Photography

7:47am

Thu September 27, 2012
The Two-Way

Photos: Inside And Around North Korea's Still-Unfinished 'Hotel Of Doom'

The Ryugyong Hotel, from the front.
Koryo Tours

Construction of the Ryugyong hotel in Pyongyang, North Korea, began in 1987 — but was halted for 16 years by a lack of funds. The still-unfinished 105-story skyscraper has become something of a symbol of that nation's "thwarted ambitions," as the BBC says.

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9:29am

Mon September 17, 2012
The Picture Show

Same Camera, Different Century: Capturing Civil War Sites, 150 Years Later

Originally published on Mon September 17, 2012 4:39 pm

Here's a snapshot from the field as Harrington composed his image of Burnside Bridge — which involved schlepping the huge, fragile camera down a steep incline to get the right perspective.
Claire O'Neill (@clairevoyant) Instagram

Believe it or not, there's a lot of food involved in wet-plate photography. Egg whites (albumen) are used to make the glass plates adhesive to the light-sensitive chemicals. And one way to keep the plates from drying out after processing is to coat them in honey. It's also physically demanding, so you get really hungry.

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7:26am

Thu September 13, 2012
Weather

PHOTO: It's A Snowy Morning At The Summit Of Pikes Peak

Picture looking east taken by the Pikes Peak webcams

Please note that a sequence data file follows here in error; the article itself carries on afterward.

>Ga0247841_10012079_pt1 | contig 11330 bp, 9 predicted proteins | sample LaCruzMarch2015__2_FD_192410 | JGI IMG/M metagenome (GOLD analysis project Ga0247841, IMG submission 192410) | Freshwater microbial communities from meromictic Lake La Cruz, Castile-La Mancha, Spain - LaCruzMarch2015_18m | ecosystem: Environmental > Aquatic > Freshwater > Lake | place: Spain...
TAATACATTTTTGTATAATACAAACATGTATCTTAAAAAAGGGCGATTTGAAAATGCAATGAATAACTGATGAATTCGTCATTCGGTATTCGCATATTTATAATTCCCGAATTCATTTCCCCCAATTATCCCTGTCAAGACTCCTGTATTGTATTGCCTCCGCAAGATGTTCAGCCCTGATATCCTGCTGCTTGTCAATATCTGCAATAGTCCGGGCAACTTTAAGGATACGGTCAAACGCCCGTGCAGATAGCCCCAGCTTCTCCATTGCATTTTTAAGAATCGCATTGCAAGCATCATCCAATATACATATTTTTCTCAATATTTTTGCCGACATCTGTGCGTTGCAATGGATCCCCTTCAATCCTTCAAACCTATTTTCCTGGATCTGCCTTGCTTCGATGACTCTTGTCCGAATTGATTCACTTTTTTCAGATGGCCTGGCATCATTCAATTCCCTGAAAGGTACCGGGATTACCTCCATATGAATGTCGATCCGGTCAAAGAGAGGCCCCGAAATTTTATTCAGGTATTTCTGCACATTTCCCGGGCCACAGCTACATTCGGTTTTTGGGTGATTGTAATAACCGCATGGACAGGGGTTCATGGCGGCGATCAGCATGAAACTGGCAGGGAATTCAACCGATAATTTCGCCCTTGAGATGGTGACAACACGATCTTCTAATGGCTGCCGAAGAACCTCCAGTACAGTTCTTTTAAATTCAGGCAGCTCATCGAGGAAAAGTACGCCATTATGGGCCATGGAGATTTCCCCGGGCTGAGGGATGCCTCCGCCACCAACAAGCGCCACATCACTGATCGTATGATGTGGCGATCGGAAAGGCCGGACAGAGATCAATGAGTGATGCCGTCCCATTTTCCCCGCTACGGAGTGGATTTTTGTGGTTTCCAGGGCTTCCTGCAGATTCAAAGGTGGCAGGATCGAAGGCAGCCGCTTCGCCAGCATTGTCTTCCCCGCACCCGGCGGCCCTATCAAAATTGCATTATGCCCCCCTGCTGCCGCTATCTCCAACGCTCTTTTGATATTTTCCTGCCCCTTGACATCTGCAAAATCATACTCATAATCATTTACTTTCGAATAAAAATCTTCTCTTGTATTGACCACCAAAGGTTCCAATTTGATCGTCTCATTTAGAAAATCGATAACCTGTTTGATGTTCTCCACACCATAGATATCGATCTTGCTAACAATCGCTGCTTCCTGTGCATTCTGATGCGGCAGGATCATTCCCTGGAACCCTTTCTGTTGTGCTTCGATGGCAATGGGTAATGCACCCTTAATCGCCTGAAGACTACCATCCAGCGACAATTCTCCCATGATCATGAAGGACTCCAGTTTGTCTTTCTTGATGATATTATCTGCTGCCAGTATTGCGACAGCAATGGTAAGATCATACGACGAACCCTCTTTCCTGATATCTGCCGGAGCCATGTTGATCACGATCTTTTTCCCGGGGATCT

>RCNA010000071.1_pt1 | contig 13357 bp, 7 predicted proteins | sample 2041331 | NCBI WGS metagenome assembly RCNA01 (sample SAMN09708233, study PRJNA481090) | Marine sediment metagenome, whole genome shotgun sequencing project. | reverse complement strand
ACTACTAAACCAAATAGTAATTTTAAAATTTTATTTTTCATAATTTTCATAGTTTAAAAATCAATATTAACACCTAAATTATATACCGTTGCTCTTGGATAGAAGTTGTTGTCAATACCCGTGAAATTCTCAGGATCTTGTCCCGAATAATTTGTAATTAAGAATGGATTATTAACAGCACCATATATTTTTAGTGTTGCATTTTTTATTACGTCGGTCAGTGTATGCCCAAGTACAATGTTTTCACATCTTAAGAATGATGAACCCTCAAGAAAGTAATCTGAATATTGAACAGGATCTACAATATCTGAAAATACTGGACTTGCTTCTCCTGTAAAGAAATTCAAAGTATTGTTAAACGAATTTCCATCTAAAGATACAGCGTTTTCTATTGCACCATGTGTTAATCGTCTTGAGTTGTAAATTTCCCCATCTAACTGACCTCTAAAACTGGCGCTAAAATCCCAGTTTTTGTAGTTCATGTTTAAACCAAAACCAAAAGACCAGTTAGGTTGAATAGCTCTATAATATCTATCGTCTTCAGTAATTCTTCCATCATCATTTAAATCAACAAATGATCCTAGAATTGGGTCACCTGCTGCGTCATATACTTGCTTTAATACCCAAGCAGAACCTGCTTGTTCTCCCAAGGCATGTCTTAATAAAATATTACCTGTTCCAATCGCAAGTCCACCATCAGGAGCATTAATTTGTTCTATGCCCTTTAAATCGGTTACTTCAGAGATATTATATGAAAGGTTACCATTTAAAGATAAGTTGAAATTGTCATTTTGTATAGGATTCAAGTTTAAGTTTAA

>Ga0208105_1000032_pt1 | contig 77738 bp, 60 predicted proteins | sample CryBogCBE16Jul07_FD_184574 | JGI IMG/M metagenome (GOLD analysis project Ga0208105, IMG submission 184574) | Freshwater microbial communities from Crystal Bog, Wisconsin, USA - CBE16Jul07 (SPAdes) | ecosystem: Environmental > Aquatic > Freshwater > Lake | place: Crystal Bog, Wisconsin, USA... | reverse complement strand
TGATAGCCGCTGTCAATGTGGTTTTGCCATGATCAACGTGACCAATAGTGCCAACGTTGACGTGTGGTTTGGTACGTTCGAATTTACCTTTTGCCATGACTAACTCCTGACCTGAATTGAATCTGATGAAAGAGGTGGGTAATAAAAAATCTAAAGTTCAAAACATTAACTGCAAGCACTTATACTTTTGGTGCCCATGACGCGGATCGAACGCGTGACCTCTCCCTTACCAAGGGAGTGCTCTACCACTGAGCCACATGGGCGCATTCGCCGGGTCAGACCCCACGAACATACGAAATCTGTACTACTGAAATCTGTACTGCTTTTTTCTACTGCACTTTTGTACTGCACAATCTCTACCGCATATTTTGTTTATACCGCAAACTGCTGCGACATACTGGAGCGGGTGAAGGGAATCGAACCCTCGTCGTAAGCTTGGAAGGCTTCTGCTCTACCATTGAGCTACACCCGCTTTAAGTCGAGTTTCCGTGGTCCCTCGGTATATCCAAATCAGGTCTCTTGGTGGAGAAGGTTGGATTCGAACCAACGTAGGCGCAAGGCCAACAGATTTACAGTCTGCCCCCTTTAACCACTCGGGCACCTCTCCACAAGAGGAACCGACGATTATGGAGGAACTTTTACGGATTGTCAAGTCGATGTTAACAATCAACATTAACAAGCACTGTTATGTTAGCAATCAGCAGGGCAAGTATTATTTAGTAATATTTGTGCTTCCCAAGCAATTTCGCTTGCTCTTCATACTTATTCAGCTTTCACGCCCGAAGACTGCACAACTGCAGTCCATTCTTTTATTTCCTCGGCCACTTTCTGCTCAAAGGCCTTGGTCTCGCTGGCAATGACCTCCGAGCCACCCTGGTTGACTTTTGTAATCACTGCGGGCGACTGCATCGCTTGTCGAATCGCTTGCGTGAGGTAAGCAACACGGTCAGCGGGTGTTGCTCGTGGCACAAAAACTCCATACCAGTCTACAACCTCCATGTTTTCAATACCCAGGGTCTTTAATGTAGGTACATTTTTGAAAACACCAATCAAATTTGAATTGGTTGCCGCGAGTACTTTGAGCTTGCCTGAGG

City of Colorado Springs

Take a look at this stunning picture taken by the City of Colorado Springs webcams on Pikes Peak. This picture was captured at 7:15 a.m.

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11:43am

Thu September 6, 2012

2:43pm

Tue August 28, 2012
The Two-Way

Malcolm Browne, Journalist Who Took The 'Burning Monk' Photo, Dies

Originally published on Tue August 28, 2012 8:36 pm

Journalist Malcome Browne took this iconic photo of the self-immolation of Buddhist monk Thich Quang Duc in Saigon in 1963. The monk committed suicide to protest what he called government persecution of Buddhists. Browne, who worked for the AP and later The New York Times, died Monday at age 81.
Malcom Browne AP

Malcolm Browne was a first-rate reporter who spent decades at The New York Times, covered wars around the world and won the Pulitzer Prize for his writing about the early days of the Vietnam war.

And yet he will forever be remembered for one famous picture, the 1963 photo of a Buddhist monk who calmly set himself on fire on the streets of Saigon to protest against the South Vietnamese government, which was being supported by the U.S.

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